York University expert is available to explain how influencers are changing their game
TORONTO, April 27, 2020 – Influencers are known for using social media to flaunt their extravagant lifestyle of luxury trips, shopping hauls and fine dining but the COVID-19 shutdown has put a stop to most of their “aspirational” posts, says Mangala Rao-D’Sa, an influencer marketing expert in York’s School of Continuing Studies.
D’Sa, who is an instructor in York’s Digital Marketing certificate program, says influencers, who earn money from brands by posting sponsored social media content, are having to pivot. With most people staying at home, paid influencers are switching it up to promote more of a back-to-basics lifestyle.
“Everyone is on their screens right now and they’re hungry for content so influencers are capitalizing on this by creating different content,” says D’Sa.
“Prior to COVID-19, influencers were sharing a lot of aspirational content like travelling the world and showing how they are leading their best life,” she says. “These influencers have now pivoted to more of a community focus and they’re sharing how they are leading their best COVID-19 life indoors – doing workout videos, cooking meals at home and giving back to their communities.”
The World Health Organization has even recognized the power of influencers. WHO has teamed up with influencers to spread safe practices to combat the virus and solicit donations to its COVID-19 Solidarity Response Fund.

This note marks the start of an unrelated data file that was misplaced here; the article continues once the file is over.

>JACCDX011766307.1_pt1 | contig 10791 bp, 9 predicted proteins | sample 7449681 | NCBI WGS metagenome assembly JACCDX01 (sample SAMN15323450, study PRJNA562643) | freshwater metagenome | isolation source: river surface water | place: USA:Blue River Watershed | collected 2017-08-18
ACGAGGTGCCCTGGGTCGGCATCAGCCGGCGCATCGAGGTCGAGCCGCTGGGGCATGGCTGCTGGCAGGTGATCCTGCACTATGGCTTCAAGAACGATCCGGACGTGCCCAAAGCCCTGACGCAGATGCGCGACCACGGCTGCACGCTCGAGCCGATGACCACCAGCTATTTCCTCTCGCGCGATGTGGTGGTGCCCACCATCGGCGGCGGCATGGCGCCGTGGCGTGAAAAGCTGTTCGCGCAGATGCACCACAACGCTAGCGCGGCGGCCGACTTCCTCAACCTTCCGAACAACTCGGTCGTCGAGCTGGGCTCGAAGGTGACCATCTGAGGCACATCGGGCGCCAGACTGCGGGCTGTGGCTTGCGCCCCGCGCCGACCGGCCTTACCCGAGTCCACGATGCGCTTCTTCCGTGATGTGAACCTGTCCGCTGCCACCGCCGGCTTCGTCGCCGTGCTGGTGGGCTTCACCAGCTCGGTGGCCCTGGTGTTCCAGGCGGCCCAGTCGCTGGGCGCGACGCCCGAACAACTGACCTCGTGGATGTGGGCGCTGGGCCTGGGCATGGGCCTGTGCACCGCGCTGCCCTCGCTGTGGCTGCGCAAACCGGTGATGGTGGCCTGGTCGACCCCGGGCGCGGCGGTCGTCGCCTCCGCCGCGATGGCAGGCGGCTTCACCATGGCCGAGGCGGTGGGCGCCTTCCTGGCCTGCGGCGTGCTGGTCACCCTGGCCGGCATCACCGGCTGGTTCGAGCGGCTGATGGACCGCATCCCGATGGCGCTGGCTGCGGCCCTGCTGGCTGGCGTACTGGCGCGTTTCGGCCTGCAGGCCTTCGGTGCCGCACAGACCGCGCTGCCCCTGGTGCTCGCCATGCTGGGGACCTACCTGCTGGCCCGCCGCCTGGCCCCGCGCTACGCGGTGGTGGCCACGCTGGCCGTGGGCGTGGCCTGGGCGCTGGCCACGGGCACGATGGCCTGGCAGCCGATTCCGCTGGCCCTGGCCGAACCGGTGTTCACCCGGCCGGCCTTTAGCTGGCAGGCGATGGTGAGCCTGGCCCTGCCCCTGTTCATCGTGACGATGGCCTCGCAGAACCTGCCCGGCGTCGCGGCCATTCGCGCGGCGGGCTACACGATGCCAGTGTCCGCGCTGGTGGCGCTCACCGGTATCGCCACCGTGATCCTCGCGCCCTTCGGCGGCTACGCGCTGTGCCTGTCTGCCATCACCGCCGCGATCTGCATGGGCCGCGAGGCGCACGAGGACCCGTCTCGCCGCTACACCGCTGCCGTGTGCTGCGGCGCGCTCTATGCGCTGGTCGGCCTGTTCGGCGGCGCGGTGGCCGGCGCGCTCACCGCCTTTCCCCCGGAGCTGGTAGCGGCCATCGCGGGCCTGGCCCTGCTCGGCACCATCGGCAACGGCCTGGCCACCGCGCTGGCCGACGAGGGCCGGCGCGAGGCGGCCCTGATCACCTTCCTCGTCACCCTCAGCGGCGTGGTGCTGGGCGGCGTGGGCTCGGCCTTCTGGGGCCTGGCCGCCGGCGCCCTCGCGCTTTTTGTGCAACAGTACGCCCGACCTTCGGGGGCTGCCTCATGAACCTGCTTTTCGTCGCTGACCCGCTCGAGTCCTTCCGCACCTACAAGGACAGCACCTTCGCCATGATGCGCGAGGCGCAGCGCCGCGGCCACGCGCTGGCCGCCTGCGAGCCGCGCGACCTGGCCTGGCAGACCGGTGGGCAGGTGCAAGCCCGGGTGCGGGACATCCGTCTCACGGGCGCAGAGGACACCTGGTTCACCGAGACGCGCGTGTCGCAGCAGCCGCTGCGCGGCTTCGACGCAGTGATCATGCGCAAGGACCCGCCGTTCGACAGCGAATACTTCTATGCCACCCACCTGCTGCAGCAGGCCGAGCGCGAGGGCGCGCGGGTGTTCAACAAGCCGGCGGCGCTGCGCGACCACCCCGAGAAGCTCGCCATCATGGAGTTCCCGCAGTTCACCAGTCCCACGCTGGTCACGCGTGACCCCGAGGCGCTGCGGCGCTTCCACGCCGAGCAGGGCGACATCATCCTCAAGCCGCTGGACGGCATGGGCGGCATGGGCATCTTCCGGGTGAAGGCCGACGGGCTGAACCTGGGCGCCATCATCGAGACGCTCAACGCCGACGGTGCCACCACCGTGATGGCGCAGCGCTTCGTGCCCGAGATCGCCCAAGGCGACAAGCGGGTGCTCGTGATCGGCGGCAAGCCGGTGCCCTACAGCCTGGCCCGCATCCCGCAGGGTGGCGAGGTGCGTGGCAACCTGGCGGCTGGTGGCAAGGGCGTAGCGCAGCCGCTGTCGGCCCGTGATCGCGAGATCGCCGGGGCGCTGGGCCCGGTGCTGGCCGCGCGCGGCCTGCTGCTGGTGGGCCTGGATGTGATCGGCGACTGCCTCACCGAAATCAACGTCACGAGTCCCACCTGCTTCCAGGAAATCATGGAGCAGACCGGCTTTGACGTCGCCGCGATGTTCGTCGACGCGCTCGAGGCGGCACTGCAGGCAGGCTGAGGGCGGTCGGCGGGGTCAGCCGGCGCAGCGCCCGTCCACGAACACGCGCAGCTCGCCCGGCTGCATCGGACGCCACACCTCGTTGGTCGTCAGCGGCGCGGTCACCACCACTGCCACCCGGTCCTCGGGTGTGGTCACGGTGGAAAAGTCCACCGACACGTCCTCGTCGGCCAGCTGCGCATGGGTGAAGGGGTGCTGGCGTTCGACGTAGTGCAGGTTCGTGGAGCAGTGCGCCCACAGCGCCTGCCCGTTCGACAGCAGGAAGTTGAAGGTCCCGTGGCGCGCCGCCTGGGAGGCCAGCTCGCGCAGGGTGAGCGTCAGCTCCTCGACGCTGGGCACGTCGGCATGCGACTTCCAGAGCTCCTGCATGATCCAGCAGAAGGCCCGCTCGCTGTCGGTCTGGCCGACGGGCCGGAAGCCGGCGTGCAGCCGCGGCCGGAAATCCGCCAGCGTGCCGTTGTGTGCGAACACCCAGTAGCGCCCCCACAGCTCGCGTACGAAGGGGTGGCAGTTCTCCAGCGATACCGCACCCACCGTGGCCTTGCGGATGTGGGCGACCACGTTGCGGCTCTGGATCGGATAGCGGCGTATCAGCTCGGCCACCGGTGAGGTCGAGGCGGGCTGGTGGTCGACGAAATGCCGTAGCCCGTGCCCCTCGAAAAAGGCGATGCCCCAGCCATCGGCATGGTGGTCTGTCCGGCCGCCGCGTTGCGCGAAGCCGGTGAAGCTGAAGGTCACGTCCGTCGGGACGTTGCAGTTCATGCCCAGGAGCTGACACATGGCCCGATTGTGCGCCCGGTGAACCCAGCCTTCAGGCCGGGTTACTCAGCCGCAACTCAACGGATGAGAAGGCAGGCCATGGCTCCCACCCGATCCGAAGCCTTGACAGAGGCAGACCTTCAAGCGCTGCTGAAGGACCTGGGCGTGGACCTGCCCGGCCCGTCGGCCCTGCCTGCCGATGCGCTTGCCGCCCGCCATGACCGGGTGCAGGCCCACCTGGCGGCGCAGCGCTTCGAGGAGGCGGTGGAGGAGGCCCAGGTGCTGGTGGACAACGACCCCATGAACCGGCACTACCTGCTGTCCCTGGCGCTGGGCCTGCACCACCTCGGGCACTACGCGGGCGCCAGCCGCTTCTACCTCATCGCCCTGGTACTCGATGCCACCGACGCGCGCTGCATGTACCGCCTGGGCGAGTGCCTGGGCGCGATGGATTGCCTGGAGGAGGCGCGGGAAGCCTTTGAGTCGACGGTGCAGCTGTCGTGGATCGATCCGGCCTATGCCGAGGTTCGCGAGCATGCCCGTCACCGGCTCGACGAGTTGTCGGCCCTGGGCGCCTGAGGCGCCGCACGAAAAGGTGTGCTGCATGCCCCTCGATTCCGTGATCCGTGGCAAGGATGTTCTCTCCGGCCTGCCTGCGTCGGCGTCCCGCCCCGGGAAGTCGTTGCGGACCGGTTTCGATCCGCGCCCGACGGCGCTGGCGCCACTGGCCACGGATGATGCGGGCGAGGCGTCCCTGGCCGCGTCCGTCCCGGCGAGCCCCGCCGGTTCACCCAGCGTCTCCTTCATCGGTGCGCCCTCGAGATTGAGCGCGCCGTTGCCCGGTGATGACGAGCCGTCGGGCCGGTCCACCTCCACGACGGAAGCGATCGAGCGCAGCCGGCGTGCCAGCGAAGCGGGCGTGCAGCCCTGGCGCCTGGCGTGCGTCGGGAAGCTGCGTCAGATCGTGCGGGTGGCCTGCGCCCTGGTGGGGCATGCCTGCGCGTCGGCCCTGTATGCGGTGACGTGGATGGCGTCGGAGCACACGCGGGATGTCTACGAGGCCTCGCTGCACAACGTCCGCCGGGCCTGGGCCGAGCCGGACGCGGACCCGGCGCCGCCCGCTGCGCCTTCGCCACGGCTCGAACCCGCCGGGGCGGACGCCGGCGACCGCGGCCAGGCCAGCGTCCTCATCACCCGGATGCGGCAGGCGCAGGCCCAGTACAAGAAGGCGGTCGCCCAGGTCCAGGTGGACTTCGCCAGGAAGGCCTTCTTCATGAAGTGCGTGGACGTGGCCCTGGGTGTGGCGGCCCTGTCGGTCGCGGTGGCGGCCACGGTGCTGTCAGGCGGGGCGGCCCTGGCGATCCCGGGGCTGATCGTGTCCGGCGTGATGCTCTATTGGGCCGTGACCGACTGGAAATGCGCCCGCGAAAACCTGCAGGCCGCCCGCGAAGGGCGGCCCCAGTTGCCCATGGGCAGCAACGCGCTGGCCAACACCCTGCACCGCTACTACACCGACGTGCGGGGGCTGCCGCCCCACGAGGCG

D’Sa says mega influencers, like celebrity Taylor Swift and media mogul Arianna Huffington, are also using their Instagram accounts to urge millions of their fans to practice social distancing and follow the recommendations from public health officials. Canadian influencers are helping too, she says, citing the example of actor Ryan Reynolds amplifying Hockey Hall of Famer Hayley Wickenheiser’s Twitter call for medical supplies for front-line health care workers, which sparked a crush of donations.
For paid influencers, companies are still relying on them to keep their brands top of mind for consumers.
“Brands are using influencers to stay relevant to people so that when the stay-at-home order is relaxed, influencers will show their followers how to come back to their favourite brands,” explains D’Sa. “Brands still want to stay engaged and top of mind during this time with their community, but still in a way that is authentic to the brand.”
D’Sa is a senior marketing executive with more than 20 years of experience working in the food and retail sectors. She has an MBA in digital transformation and is an expert in influencer marketing, digital marketing and advertising
She can comment on:
- How influencers are changing their game during the COVID-19 pandemic
- Why brands are still using influencers to promote their products and services
- How mega influencers are using their voices to combat the virus
- The difference between mega, macro and micro influencers and why it matters
- How brands are planning to use influencers once the shutdown ends
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